Is poverty in Africa mostly chronic or transient ? evidence from synthetic panel data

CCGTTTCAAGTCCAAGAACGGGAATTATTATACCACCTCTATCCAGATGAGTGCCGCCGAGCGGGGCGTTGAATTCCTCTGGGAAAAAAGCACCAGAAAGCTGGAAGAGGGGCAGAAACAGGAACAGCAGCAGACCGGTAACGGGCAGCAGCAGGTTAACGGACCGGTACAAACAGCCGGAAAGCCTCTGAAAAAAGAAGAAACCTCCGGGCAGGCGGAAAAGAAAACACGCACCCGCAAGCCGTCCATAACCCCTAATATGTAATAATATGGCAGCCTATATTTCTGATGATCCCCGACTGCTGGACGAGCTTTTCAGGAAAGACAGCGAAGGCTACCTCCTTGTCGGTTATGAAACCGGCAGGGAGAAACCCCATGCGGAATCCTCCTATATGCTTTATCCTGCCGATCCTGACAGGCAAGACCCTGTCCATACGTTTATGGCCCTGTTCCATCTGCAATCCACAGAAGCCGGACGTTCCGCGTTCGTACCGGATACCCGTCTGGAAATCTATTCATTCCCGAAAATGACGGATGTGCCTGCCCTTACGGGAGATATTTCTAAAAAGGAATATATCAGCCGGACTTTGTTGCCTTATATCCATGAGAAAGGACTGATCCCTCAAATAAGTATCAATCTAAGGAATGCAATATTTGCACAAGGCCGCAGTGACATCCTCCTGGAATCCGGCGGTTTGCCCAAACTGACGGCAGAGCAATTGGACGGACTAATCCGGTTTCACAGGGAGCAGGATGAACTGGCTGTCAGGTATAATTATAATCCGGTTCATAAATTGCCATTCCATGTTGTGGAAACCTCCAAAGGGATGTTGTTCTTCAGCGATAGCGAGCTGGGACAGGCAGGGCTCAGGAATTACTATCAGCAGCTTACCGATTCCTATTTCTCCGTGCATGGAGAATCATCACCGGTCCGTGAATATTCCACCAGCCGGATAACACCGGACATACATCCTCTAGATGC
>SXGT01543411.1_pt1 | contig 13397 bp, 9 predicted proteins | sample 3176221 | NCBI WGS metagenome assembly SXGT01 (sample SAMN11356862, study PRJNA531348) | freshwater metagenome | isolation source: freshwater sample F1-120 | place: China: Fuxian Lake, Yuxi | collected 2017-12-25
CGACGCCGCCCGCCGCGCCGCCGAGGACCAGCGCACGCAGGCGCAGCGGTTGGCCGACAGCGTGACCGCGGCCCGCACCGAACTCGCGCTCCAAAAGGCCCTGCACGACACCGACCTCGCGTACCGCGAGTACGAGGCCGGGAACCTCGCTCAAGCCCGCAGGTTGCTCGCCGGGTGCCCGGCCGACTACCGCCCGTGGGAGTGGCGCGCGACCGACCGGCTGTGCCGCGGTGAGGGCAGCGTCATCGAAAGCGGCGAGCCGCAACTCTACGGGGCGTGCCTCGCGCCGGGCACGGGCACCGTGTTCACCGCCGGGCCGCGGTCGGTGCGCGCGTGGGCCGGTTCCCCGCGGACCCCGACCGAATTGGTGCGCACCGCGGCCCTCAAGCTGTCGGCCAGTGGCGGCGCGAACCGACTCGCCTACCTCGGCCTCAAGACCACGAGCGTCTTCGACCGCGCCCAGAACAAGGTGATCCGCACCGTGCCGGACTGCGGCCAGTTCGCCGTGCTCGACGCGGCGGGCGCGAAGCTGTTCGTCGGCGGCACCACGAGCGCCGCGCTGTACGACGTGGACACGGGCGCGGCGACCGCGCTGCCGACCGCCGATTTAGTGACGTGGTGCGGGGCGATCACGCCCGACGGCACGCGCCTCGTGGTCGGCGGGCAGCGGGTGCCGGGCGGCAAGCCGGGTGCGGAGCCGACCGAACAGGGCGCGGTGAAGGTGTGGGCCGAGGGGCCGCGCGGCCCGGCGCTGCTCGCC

Absent actual panel household survey data, this paper constructs, for the first time, synthetic panel data for more than 20 countries accounting for two-thirds of the population in Sub-Saharan Africa. In this process, the analysis employs repeated cross sections that span, on average, a six-year period for each country. The analysis suggests that all these countries as a whole have had pro-poor growth. One-third of the poor population escaped poverty during the studied period, which is larger than the proportion of the population that fell into poverty in the same period. The region also saw a 9 percent reduction in poverty and a 28 percent increase in the size of the middle class. However, chronic poverty remains high, and a considerable proportion of the population is vulnerable to falling into poverty. There is some limited evidence that most resource-rich and middle-income countries have more upward mobility than downward mobility. Post-secondary education is especially strongly associated with higher upward mobility and less downward mobility, which holds to some extent for female-headed and urban households.

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